‘Superman and the Mole Men’ was a perfect Superman story, with George Reeves really selling the idea of an iconic, patriarchal and just Man of Steel. The first Donner movie was genius, and there’s a great story about immigration and our relationship with the land beneath the surface level of ‘Superman Returns’.

There’s a lot of fun Superman stories, and the overall mythology is phenomenal, but at a moment’s notice like this it’s hard to come up with any Superman stories that even come close to Year One or DKR, so I see what you mean. In a lot of ways, that’s what’s fascinating about the character- despite his 70 year existence, you get the feeling that the potential for great Superman stories hasn’t fully been tapped yet.

Supes has never been a chatracter I particularily liked a lot, nor has he been one I disliked.
Sometimes he can be very entertaining.

I used to wacth reruns of the old live action Superman as a kid, and that’s the version I mostly knew–I also had a memeber of the extended family who had a bunch of old comics–mostly Superman, and I read those when we visited as a kid, but I seldom bought Superman comics–I preferred BAtman and Spidey, among others.

Still I don’t mind Supes–he has been done well.

My favorite Superman stories are True Brit and the Elseworlds story where Kal-El is found by the Waynes, not the Kents.

If I had to name one, and only one, reason to love comics (or at least superhero comics), Superman would probably be it, because he represents, embodies, and relates to so many of the medium’s best qualities and creators.

The high concept is so, so simple, and yet so utterly iconic and fun that it’s one of the strongest premises out there. It’s true that Superman’s power can occasionally be an issue, but honestly I think that’s more often an excuse for lazy storytellers then it is a genuine weakness of the character. Besides, good Superman stories are generally less about flat-out danger and more about pathos and/or fun, and Superman’s life doesn’t have to be on the line for that.

Superman may not have the incredibly solid catalog of stories readily available that Batman does, but there’s an awful lot of good stuff out there:

I personally enjoy Byrne’s revamp a lot, even if it read pretty dated these days. Mark Waid and Leilil Yu’s Superman: Birthright is a sort of Ultimate Superman that’s lots of fun. The Death and Return of Superman is enjoyable as a sprawling, colorful epic. Tim Sale and Jeph Loeb’s Superman: For All Seasons is a beautiful book with many enjoyable moments. Those old Golden Age stories you can find in Chronicles are great. Superman Adventures, based on the 90s animated series, is readily available in digest form and was chock full of great stories. And, of course, the animated series itself is a treasure trove for Super-fans… I love “The Late Mr. Kent” in particular. I’m a big fan of two of Joe Kelly’s Superman stories — the one introducing the Elite, and the one where Superman answer mail while visiting every time zone for New Year’s Eve. Dini and Ross’ big Superman book was pretty enjoyable.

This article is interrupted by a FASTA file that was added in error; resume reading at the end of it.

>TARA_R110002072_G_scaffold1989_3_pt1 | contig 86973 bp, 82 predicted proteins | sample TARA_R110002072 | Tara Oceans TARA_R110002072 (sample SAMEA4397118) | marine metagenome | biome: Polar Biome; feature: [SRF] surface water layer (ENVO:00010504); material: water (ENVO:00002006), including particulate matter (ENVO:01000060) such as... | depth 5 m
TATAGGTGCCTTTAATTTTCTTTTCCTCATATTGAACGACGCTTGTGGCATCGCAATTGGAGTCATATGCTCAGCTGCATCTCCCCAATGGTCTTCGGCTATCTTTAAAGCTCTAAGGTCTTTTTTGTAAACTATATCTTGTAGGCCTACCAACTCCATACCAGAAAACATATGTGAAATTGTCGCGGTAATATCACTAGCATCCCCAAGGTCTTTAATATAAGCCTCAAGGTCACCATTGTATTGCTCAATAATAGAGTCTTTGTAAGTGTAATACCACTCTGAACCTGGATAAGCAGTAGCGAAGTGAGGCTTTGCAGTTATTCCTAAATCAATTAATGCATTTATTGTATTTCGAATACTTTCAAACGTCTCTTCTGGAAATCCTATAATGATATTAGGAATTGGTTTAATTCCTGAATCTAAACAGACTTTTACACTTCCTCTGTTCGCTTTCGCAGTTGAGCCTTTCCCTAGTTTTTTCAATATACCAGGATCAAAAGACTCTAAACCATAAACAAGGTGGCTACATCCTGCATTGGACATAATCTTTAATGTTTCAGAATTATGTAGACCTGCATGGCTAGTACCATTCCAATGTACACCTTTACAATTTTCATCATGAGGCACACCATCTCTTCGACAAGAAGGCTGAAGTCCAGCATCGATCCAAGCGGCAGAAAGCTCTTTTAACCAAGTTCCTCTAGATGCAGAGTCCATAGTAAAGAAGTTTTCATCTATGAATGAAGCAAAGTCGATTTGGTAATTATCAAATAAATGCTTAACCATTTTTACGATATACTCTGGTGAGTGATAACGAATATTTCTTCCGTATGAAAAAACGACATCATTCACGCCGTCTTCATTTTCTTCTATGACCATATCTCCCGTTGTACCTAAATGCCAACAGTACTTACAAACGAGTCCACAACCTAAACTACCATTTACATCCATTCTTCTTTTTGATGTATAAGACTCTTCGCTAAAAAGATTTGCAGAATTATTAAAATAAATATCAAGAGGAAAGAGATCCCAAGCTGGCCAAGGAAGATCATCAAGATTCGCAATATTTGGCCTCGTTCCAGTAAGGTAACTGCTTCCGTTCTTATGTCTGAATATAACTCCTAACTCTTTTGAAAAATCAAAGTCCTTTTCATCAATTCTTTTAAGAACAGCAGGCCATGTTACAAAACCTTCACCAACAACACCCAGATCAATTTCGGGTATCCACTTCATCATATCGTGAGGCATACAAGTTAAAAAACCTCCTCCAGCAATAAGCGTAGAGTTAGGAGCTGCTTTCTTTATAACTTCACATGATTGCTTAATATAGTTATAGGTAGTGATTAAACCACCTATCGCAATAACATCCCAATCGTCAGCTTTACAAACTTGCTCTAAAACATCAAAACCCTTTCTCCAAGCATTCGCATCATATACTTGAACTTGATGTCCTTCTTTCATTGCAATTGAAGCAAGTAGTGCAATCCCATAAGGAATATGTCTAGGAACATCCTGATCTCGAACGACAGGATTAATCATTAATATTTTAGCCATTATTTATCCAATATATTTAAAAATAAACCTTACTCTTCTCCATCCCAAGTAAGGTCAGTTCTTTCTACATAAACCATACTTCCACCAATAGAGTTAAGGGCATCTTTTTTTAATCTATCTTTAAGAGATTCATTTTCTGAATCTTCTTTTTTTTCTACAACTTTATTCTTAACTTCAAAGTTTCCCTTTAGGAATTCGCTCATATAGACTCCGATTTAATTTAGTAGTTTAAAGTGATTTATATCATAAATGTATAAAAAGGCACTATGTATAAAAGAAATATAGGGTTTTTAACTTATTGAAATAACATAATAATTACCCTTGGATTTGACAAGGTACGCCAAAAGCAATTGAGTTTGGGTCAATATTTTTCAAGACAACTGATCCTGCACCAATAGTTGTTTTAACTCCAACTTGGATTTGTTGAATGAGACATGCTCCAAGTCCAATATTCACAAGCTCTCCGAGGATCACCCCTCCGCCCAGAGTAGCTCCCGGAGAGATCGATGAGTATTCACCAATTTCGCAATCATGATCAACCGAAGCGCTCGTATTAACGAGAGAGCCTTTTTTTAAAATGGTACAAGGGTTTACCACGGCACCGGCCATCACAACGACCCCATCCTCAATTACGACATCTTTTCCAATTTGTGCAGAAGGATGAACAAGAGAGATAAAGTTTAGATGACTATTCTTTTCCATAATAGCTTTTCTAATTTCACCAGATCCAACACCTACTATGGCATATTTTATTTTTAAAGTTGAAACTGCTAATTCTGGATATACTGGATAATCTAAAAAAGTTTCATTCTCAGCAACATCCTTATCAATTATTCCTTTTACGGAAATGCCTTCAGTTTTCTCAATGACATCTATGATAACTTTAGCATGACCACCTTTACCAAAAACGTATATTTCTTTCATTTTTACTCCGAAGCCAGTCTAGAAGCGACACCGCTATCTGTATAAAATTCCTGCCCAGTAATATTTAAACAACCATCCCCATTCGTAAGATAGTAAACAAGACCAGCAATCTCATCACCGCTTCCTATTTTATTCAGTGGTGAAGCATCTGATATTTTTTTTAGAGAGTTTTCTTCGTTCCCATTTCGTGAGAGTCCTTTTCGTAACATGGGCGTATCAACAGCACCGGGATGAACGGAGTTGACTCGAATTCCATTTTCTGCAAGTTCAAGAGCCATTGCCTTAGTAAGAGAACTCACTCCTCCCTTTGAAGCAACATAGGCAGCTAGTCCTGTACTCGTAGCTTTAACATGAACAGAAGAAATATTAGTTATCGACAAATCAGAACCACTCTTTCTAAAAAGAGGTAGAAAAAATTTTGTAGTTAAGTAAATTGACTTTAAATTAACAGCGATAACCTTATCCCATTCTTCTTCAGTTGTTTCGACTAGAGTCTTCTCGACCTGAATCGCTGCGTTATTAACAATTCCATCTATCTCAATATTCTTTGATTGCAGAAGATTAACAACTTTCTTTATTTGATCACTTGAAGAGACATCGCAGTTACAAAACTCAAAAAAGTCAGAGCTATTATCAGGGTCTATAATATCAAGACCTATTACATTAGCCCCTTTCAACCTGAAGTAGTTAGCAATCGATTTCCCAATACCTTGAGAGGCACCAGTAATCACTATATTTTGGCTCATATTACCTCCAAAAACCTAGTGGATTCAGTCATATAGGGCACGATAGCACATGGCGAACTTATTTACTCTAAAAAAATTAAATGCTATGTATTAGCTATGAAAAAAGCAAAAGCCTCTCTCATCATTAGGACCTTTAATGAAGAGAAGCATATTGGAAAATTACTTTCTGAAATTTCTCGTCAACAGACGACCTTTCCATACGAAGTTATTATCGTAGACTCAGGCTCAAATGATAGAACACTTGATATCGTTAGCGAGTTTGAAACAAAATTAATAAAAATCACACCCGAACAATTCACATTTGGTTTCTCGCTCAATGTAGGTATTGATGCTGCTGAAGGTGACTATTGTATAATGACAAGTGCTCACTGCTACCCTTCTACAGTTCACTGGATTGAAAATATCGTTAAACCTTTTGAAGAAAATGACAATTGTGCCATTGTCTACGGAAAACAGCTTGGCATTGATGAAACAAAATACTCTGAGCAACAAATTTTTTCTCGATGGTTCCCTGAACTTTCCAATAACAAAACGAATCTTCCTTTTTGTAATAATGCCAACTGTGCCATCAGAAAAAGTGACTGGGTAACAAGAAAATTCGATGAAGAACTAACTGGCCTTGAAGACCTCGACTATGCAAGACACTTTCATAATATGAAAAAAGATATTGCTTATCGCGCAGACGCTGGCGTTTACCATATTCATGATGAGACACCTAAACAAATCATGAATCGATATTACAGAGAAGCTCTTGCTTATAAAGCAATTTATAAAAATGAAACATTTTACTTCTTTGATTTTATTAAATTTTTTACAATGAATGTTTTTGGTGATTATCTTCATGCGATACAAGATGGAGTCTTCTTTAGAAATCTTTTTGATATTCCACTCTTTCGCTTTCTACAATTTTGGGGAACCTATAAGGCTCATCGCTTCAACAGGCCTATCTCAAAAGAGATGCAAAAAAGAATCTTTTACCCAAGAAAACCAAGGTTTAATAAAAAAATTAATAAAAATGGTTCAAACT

And, finally, Busiek, Johns and Woods’ OYL arc, “Up, Up and Away” might just be my favorite Superman story, so perfectly does it combine all the coolest parts of the Superman mythos.

Bill, I am surprised you didn’t mention Superman: Secret Identity, since your man Stuart Immonen was the artist. I really enjoyed “Whatever Happened to the Man of Tomorrow”. I have always felt that Superman worked best as a foil for other characters, an ideal they could aspire to. Like Captain America, he just seems to work better in a group dynamic. I was intrigued by the idea of Red Son, where his ship crashes in Russia, but I have not read it, does anyone recommend it?

ks – ‘Red Son’ is actually my favorite Superman story. ‘Whatever Happened to the Man of Tomorrow’ and ‘Superman: Secret Identity’ were both great, but ‘Red Son’ is just a fascinating twist on the basic premise. Highly recommended.

Astro City #1 is among the best Superman Stories…

Crisis #7 is up there.

While the Death of Superman was dumb, the Funeral for a Friend was great and many moments of the Return were, too.

Joshua Cochran

July 22, 2007 at 12:10 am

“What’s so funny about truth, justice, and the American Way” is the perfect Superman story, at least for me (porbably because the last time I was buying 12 books a month, it struck a chord by proving how valid Superman is with all the anti-heroes running around. ‘Kingdom Come’ is also good, for the same reason. Ennis, it must be said, nailed it with his guest appearance in Hitman. Steve Seagle gets credit also, especially with the theme that there’s a little bit of Superman in all of us.